The three biggest challenges confronting the world today and far into the future are the production of adequate amounts of nutritious food, the provision of clean water, and the supply of inexpensive and clean energy. Arguably, the latter is the most important since energy makes possible the production of food and potable water. The recent devastating oil spill in the Gulf of Mexico, the deadly explosions in coal mines (e.g., in the U.S. and China), and the threat of core meltdowns in the endangered nuclear reactors in Japan, have focused considerable attention on how best to supply energy.
I express our challenge as “supplying energy,” and not, for example, “producing energy.” We were all informed in grammar school that energy can neither be created nor destroyed (although Einstein informed us of the interchangeability of mass and energy (E=mc2)). Thus, when we speak of fossil energy, we are referring to the conversion of the chemical energy that is locked in coal, natural gas, and oil to heat or mechanical or electrical energy. When we harness nuclear energy, we are converting nuclear energy to thermal, or electrical energy. Solar energy involves the conversion of the sun’s energy to heat or electrical energy.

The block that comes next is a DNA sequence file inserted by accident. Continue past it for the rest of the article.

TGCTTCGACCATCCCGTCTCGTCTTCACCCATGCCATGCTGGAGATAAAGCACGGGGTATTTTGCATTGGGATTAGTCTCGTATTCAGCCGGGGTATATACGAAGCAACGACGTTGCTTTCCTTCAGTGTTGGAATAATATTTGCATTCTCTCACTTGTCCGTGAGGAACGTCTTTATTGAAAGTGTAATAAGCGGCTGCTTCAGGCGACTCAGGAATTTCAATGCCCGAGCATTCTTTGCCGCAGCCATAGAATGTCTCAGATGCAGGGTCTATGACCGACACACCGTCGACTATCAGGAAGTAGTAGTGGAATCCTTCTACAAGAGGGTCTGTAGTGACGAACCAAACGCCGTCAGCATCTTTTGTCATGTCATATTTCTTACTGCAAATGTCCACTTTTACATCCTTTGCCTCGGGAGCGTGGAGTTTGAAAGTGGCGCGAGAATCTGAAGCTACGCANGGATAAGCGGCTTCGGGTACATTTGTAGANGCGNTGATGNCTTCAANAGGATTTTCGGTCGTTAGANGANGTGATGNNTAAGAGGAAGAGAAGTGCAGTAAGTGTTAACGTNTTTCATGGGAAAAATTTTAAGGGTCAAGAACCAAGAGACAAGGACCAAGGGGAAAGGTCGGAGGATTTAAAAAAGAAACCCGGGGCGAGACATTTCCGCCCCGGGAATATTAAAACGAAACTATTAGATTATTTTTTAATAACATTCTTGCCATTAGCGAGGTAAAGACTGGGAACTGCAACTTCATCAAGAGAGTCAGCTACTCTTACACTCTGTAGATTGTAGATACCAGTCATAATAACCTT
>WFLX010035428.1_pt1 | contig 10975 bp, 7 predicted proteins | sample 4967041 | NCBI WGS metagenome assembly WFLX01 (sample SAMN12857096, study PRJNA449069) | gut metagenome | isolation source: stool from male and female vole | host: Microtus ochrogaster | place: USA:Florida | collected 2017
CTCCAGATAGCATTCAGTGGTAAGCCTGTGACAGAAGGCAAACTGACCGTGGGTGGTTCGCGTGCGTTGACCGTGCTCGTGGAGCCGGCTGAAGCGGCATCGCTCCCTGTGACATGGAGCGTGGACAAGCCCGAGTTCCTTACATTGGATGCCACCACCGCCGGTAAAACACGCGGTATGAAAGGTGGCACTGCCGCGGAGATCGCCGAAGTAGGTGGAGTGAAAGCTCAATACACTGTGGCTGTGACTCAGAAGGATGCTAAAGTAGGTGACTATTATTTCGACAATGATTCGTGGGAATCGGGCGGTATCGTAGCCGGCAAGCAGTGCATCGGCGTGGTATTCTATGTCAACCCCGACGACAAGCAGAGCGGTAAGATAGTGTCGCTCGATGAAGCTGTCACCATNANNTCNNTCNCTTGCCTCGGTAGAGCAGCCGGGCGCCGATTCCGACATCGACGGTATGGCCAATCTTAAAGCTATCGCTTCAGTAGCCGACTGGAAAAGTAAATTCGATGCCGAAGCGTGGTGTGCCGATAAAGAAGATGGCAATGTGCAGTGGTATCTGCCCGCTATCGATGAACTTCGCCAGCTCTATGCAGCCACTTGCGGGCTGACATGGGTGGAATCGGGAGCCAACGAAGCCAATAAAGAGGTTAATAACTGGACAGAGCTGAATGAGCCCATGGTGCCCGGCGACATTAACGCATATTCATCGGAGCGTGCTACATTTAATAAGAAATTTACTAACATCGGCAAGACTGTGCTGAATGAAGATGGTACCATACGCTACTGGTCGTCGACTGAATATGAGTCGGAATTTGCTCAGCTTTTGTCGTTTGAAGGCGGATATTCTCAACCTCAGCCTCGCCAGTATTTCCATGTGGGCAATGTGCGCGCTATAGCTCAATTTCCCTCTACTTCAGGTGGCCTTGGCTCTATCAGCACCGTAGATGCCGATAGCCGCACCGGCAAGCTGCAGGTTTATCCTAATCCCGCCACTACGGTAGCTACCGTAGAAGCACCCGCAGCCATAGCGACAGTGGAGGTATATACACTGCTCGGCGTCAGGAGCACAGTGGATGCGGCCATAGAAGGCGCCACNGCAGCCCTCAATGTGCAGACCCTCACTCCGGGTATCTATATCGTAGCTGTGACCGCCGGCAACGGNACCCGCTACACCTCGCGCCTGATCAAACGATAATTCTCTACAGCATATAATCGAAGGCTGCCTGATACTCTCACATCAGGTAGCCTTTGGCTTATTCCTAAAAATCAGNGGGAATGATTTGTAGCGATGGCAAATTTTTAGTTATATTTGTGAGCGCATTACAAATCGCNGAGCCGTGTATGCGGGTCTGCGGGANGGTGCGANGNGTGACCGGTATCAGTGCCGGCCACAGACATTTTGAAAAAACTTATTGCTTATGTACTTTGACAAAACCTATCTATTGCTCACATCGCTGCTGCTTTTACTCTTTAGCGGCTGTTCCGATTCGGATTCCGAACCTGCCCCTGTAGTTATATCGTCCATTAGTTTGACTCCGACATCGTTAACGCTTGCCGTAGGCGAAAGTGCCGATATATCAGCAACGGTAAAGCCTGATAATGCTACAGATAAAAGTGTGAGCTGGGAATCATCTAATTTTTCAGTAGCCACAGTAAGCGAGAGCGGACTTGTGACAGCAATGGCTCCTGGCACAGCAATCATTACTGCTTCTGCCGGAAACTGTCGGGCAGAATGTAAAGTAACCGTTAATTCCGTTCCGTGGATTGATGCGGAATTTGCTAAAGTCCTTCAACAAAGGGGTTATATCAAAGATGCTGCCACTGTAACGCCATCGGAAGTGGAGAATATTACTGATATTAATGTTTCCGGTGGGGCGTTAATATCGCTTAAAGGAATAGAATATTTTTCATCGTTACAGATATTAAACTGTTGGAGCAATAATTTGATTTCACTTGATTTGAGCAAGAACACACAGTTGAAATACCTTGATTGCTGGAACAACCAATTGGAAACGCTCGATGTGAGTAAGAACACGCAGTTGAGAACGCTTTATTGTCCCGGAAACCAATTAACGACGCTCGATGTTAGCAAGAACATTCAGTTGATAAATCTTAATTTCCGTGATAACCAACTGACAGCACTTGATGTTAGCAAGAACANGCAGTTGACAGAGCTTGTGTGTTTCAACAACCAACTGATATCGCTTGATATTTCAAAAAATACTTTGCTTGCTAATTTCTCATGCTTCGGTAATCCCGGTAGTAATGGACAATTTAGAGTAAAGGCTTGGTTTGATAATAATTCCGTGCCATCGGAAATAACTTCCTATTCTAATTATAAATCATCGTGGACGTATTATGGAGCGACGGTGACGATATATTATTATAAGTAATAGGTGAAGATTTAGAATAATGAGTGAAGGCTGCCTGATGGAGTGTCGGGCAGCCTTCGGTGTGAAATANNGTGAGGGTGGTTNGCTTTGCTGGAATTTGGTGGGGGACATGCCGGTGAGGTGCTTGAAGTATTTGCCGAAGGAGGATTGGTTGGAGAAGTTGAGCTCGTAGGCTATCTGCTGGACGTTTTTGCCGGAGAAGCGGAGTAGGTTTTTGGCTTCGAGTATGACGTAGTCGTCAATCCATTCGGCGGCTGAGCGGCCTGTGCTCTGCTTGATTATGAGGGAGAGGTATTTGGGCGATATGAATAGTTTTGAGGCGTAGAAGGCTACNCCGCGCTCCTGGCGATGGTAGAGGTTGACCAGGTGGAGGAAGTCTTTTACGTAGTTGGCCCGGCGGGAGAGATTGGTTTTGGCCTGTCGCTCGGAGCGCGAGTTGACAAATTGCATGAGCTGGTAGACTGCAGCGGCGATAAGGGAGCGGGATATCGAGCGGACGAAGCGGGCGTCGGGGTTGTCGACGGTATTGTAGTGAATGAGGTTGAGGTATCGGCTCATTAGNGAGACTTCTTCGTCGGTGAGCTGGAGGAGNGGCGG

No process of energy conversion is 100% efficient, and some processes are more efficient than others. For example, the direct conversion of chemical energy to electrical energy, such as occurs in a fuel cell, takes place with high theoretical efficiency. The hydrogen-oxygen fuel cell, which has been employed in almost all manned space flights, has a theoretical efficiency of 83%. In all methods of energy conversion the actual efficiency is less than the theoretical efficiency, and in the case of fuel cells, the actual efficiencies are in the range of 50-60%. In contrast, the conversion of solar energy to electrical energy occurs with an actual efficiency in the range of 10-15%. There are fuel cells and solar cells that convert energy at higher efficiencies than the values I have cited. However, these devices generally require the use of expensive materials and/or methods of fabrication, which, temporarily at least, preclude their use in practical methods of energy conversion.
The conversion of mechanical energy to electrical energy, such as occurs in a gas or steam turbine, is very efficient. However, obtaining the mechanical energy is often inefficient. Any process that involves temperature changes is subjected to thermodynamically imposed limitations on its theoretical efficiency. Thus, the conversion of chemical energy in coal to electrical energy and the conversion of the chemical energy stored in gasoline to mechanical energy in a combustion engine have theoretical efficiencies of approximately 30%. Remember, the actual efficiencies are always less than the theoretical efficiencies, so some motor vehicles, for example, exhibit actual efficiencies of only 10%.